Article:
But consider their intent. Their TOS spell out their intent -- the intent to feed context sensitive advertising, which requires manipulation of information from your brain through their software into their processors. There seems to be little restriction of what info their software can see. (Kind of like your home builder installing bugging devices and cameras into your bedroom, just not yet watching the feed.) Then there is the ability of MJ to modify their software (upgrape, anyone?) at any time, without the common user's ability to stop it, and that revision could include the spyware coding. While you, the uncommon user, have the ability to see what they are doing, the common user has no idea when the change is made. Now let's consider MJ's intent of not building in an UNINSTALL capability. I am suggesting that this exposes MJ's intent to have their software on your PC whether you're an active phone customer or not. What would be the intent of having that software on the PC of a former customer? (Consider, also, their "convenience" feature of taking the device with you so you can use it on a friend's PC -- thus installing the software on that machine, too!) What information could that software obtain that would be of value to MJ? And what could the common user do to stop it?
MJ could shut down their phone service tomorrow, and they have a window into 1 million PCs -- to feed advertising, log key strokes, and obtain surfing patterns.
By laughing at the TOS provisions, you are overlooking that they are warning you of their intent -- and protecting themselves from future legal action. "We told them what we were going to do. It was in our terms of service and the customers agreed." Case dismissed.
Several years ago there was another nice utility that was offered -- Weather Bug. Everyone liked Weather Bug. You downloaded a program and it was nice enough to give you accurate weather forecasts -- while it spied on you. That little program helped popularize the anti-spyware industry, which now extracts $50 a year out of millions of users.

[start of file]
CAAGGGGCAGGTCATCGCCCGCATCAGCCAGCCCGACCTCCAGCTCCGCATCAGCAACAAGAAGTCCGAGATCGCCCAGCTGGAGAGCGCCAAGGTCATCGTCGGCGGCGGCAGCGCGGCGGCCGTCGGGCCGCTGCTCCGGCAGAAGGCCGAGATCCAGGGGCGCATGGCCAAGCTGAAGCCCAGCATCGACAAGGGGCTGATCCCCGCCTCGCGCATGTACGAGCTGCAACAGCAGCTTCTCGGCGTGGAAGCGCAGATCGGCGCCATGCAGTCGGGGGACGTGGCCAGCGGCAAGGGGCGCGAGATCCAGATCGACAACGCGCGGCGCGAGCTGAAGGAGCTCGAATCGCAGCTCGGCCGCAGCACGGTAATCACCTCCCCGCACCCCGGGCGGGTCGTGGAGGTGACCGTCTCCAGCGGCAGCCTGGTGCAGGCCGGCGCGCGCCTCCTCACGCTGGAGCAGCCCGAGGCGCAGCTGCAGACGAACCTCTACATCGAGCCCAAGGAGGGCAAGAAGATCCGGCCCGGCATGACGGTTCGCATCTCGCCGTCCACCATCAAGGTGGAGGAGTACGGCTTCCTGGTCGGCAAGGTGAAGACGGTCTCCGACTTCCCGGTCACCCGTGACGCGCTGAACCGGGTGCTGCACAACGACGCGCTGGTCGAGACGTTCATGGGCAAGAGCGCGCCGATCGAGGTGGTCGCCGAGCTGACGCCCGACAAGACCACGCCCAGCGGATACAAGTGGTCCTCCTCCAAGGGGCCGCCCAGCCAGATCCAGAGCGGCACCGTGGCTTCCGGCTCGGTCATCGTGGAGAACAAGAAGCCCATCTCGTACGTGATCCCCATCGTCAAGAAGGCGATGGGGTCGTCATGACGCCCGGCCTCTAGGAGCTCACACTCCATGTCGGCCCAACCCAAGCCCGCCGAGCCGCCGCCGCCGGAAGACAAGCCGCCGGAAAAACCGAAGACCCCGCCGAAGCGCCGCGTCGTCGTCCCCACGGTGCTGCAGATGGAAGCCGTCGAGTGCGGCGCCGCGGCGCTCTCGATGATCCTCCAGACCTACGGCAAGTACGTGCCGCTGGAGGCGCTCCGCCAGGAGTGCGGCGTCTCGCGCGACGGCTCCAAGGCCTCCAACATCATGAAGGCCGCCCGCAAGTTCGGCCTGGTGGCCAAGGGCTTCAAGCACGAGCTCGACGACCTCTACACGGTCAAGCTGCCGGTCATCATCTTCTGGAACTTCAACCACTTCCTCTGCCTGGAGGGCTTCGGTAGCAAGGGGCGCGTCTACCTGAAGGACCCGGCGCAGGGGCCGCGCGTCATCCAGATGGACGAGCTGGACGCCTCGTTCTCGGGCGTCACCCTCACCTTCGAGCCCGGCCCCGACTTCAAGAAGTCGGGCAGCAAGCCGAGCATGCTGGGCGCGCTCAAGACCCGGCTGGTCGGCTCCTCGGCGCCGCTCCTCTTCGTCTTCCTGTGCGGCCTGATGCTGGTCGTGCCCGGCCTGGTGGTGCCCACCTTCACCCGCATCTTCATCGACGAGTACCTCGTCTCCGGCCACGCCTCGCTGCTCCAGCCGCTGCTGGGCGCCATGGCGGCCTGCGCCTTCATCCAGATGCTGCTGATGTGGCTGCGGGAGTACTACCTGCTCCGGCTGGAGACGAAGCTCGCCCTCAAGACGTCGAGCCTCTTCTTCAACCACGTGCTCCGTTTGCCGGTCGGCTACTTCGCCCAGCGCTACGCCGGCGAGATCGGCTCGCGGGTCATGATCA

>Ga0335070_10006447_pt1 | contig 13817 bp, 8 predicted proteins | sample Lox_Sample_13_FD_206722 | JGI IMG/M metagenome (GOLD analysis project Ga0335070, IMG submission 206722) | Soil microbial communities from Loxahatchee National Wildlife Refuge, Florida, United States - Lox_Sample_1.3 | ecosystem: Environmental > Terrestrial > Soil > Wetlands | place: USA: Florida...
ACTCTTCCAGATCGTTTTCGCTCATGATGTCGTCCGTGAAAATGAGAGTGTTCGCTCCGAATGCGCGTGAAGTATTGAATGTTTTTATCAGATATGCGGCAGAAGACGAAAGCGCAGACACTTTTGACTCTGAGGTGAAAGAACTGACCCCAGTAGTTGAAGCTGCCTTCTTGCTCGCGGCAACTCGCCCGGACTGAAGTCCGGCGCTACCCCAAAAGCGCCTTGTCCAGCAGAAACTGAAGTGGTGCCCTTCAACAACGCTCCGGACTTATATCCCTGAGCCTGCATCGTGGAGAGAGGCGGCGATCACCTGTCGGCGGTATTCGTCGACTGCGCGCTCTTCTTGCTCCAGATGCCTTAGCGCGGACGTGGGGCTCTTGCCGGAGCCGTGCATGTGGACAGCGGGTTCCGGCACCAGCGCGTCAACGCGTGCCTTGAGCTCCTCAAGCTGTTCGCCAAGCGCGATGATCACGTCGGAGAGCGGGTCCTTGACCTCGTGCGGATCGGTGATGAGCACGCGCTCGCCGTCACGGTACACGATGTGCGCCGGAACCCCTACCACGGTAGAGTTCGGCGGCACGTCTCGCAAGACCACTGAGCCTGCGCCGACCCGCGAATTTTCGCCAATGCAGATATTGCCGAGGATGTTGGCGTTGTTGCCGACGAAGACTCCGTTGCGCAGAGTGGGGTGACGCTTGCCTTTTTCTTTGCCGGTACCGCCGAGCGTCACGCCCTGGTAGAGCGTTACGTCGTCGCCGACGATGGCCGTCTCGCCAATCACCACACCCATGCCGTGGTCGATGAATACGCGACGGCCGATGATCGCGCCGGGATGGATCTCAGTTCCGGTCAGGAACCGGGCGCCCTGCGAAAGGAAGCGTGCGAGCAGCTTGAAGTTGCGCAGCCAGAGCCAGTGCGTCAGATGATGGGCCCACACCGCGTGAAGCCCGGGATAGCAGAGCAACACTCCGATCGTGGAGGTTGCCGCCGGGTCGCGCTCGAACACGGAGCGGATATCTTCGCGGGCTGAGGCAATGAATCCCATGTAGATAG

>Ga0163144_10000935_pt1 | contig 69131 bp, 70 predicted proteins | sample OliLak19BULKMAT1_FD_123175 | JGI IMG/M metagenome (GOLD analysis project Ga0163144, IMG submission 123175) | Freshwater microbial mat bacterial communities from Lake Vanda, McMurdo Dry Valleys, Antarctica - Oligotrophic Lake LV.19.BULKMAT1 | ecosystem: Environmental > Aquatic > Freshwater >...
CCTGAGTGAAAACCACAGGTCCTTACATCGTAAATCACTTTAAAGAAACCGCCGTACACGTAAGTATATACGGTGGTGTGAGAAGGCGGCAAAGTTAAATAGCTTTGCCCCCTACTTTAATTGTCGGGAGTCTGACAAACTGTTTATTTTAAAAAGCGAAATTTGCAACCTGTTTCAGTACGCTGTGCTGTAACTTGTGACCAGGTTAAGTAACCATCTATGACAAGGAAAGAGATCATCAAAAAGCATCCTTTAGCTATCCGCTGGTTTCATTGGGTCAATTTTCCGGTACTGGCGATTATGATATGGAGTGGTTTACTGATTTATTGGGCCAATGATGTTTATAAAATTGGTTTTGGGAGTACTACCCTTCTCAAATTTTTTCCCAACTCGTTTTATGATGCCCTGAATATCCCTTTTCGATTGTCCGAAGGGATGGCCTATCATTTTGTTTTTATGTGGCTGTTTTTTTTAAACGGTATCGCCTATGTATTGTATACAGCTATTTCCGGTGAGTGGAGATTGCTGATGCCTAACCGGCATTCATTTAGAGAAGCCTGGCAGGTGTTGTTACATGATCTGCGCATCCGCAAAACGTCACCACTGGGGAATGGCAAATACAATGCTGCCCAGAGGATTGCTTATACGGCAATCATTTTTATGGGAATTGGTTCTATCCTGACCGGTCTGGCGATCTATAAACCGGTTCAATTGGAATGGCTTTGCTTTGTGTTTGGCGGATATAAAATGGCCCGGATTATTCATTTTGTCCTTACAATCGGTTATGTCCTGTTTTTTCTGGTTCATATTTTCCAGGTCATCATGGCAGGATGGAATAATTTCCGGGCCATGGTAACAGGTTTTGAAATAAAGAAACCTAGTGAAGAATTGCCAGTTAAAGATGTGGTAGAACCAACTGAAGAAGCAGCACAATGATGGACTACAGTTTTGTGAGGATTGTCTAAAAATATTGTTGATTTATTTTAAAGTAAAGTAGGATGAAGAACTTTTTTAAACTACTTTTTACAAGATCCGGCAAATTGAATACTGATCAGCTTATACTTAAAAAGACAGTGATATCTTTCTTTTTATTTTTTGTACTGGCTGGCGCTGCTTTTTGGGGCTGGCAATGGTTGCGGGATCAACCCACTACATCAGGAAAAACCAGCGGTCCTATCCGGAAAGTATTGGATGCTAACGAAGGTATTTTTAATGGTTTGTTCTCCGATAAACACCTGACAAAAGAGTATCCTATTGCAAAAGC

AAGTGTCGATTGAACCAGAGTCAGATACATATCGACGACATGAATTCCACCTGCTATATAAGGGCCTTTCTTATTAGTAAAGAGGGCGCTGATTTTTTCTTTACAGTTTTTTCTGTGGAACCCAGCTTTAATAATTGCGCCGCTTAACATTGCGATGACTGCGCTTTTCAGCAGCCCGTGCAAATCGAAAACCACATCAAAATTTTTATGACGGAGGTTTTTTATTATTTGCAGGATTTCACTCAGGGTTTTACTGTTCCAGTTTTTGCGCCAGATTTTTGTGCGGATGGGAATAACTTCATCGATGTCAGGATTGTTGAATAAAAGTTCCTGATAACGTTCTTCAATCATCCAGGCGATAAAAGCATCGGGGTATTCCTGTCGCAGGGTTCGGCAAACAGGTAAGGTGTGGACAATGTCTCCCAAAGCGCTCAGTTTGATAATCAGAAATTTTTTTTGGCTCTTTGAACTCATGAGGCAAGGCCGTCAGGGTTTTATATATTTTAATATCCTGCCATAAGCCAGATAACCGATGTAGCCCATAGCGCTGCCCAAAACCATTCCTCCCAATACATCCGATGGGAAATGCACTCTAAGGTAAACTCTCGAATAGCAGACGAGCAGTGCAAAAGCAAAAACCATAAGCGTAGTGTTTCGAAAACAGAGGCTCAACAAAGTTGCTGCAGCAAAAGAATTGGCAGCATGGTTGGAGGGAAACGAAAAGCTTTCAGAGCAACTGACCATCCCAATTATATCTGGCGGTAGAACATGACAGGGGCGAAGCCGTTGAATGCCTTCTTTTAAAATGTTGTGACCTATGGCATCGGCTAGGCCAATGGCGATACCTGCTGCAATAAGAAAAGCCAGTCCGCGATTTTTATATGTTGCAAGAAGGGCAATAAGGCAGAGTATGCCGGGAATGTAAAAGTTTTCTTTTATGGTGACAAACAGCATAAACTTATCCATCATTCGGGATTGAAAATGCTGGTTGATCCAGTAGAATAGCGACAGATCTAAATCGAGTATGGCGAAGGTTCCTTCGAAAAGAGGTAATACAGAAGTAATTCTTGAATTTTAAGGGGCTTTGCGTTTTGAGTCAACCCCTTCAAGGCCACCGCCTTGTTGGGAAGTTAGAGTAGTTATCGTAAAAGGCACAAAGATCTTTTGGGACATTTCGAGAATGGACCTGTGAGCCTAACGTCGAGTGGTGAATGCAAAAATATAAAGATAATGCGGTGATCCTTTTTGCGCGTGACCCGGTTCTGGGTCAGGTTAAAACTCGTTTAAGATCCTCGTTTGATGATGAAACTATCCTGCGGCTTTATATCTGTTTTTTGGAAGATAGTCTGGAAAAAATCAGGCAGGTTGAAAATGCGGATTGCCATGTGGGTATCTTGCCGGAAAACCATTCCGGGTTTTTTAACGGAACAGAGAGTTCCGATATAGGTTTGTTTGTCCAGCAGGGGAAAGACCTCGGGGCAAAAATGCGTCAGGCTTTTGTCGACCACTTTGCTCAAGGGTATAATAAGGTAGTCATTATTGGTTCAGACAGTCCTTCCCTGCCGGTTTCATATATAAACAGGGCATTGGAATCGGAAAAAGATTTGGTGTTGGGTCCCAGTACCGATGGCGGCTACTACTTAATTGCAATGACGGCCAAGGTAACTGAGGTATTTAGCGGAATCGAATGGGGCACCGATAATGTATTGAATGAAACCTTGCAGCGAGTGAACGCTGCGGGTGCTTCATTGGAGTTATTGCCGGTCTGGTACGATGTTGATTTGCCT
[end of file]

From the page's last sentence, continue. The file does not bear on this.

Action: not guilty.
Intent: too soon to know for sure, but all the clues are right out there in the sunshine. You won't have to be Sherlock Holmes to figure this one out.
From their EULA:
“You also understand and agree that use of the magicJack device and Software will include advertisements and that these advertisements are necessary for the magicJack device to work … Our computers may analyze the phone numbers you call in order to improve the relevance of the ads”.
Any claims, legal proceeding or litigation arising in connection with the magicJack device or Software will be resolved by binding arbitration … in Palm Beach, Florida.”
In short, it not only has one agree to ads with its paid-for system, but claims that the ads are necessary for it to work. It will also snoop on your calls to target ads more accurately, and has you sign away your legal right to take it to court if it defrauds or otherwise harms you. Delightful.
Neither the EULA itself, nor any other privacy or legal information, can be easily found at its homepage. It’s not even provided at the point of sale, where one enters credit card info, email and street addresses as such, so as to gain access to the service and have your MagicJack dongle delivered. I found the EULA’s URL through Google.
When you access MajicJack’s instant web help page, a bizarre series of “compatibility tests” take place first, reporting lies like “Your MagicJack is functioning properly” even if you don’t have one installed.
// the interval (ms) between new visitors
var interval = Math.round(86400000/perday);
As if targeted advertising, systematic privacy invasion, and the signing away of your legal rights wasn’t evil enough!